God blesses us with the ability to make the world our own through expanding His Presence in Creation: “The heavens are God’s, but the earth He has given to mankind.”

We acquire the earth through the same “Blessing” with which God showers us: “He will bless the House of Israel.” “But we will bless God from this time and forever.”

Our blessings matter because they are an expression of Free Choice – Our highest connection to God. We experience real life through our choices, which matter enough to make the earth ours: Neither the dead can praise God, nor any who descend into silence.”

* I can make the world mine by using my Free Choice to expand His Presence in Creation.

Psalm 116: Part One:
Fifth Paragraph: Prayer As Our Connection To Life
The relationship is so real and powerful that we are confident that God listens to our prayers.

(This paragraph is not recited on the final days of Passover or Rosh Chodesh.)
“I love that God hears the voice of my prayers, that I am listened to when I call! Ropes of death strangled me and alleys of the grave found me; I discovered trouble and sadness. So, I called out in the Name of God: Please God, rescue my soul! God is proper and just. Our Lord shows compassion. God defends the simple. I was lowered but then saved. My soul, return to your place of comfort, for God weaned you with kindness. For You saved my soul from death, my eyes from tears, my legs from tripping. I walk before God in the lands of the living. I kept faith even when I thought that I was destitute, even when I rushed to say that all people are liars.”

Even in those moments when I lose the perspective of the earlier paragraphs I maintain my connection to God through Prayer: “I love Him, for God hears my voice, my supplications.”

I lose the insights and excitement of the previous paragraphs, and the loss is devastating: “The pains of death encircled me; the confines of the grave have found me; trouble and sorrow I would find.”

I turn to God to save me: “Then I would invoke the Name of God, ‘Please, God, save my soul.’”

Psalm 116: Part Two:
Sixth Paragraph: An Infinite Thank You

How can we possibly thank God for “lowering Himself to be involved”, “allowing us to live without limitations”, “Giving us existence through our relationship”, “Free Choice” and “the security of knowing that He listens to our prayers”? We transform our Hallel at this point into a simple and public acknowledgment of all He has done and does for us.

“What can I respond to God for all the good He has given to make me independent? I will lift up the cup of salvation and I will call out in God’s Name. I will fulfill my promises to God in front of all His nation. Death to His pious ones is precious in God’s eyes. Please God, allow me to be Your servant. I am Your worker, the son of Your maidservant, You unlocked my chains. I will bring an offering of thanks to You, and I will call out in the Name of God. I will fulfill my promises to God in front of all His nation. In the courtyards of God’s House, in the center of Jerusalem. Hallelukah!”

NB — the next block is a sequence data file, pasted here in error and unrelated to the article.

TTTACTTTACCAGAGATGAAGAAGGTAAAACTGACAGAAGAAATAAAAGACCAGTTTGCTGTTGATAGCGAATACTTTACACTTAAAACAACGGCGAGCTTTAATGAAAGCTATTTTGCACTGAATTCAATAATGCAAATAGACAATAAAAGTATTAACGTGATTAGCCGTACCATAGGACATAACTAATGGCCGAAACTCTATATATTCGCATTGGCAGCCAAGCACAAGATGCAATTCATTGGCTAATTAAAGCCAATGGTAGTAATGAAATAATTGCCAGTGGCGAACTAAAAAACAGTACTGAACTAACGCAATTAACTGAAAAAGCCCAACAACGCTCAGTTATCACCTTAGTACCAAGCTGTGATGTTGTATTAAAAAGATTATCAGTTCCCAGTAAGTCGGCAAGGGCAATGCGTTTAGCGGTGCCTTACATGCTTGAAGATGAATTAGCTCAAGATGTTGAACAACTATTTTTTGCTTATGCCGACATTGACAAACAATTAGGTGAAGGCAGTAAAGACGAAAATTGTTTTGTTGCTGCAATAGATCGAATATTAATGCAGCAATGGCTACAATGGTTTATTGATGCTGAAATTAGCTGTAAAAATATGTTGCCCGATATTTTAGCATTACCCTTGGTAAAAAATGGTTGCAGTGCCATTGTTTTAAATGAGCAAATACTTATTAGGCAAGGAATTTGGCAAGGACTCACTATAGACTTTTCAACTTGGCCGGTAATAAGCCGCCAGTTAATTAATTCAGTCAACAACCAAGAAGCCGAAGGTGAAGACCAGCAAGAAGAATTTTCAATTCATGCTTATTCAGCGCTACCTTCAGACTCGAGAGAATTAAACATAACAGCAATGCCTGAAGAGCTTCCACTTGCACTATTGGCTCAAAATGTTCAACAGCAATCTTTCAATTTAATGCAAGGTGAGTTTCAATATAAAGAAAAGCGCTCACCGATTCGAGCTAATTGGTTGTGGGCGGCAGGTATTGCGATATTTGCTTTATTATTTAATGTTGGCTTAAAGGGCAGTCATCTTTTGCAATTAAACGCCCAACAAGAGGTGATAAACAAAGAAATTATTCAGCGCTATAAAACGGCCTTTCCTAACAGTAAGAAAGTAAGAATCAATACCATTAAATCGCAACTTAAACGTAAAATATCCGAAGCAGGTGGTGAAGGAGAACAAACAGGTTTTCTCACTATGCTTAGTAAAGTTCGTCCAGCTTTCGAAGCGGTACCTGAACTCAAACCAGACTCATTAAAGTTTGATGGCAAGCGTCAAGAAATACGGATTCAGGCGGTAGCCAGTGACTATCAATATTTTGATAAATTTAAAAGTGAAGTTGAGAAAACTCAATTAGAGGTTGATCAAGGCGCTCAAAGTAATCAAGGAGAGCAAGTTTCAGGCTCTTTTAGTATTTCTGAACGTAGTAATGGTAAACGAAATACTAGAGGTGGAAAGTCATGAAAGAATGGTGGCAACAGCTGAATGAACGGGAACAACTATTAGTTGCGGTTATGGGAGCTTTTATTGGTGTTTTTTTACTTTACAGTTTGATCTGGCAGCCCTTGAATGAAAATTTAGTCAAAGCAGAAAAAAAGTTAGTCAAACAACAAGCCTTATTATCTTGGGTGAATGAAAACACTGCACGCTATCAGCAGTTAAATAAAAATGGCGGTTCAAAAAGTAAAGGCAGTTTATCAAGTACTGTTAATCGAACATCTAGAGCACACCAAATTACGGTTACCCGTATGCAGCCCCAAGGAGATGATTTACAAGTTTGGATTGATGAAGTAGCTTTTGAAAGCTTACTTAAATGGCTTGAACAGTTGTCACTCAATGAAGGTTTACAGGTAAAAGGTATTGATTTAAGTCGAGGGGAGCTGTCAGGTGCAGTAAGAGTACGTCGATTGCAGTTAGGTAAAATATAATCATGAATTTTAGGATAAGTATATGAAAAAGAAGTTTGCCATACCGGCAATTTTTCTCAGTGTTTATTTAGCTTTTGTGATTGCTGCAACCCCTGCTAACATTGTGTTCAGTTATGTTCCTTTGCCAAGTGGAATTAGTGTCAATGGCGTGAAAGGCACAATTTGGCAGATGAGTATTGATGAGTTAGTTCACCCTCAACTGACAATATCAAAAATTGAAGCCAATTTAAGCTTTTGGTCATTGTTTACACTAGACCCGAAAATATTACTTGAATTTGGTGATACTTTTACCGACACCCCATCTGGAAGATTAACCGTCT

I am not only at a loss of words of praise; I do not even know how to thank God for all the good in my life: How can I thank God for all His kindness to me?”

I will publicly acknowledge my gratitude in a way that will inspire others to do the same: “I will raise the cup of salvations and I will invoke the Name of God. I will pay my vows to God in the presence of His entire people.”

I thrill to be Your servant because it grants me a life of infinite possibilities: “Please, God – for I am Your servant – You have released my bonds.”

The more I experience the freedom I gain through serving You, the more I want to thank you, so, I say again: “To You I will sacrifice thanksgiving offerings and I will invoke the Name of God. I will pay my vows to God in the presence, now, of His entire people.”

The feelings of gratitude, expectation and love are so powerful that I want to step into a different realm in order to feel that I can express all that I am feeling: “In the courtyards of the House of God, in your midst, O Jerusalem.”

Seventh Paragraph: A Universal Thank You

We want the joy of our service to inspire all the nations of the earth to join us in recognize and appreciate all that God does for humanity.

“All you nations; Praise God! Sing compliments, all you peoples! For His kindness overpowers us, and God’s Truth is forever. Hallelukah!”

Our expression of gratitude in the Amida in the 18th blessing – Modim – is immediately followed by a universal expression of thanks: “v’chol ha’chaim.” The second paragraph of Benching – Grace After Meals – begins with Israel’s gratitude – Nodeh – and is followed by a common expression of appreciation: “Befi kol Chai”. The measure of a proper Thank You is its effect on those who hear it: Are they inspired to thank God?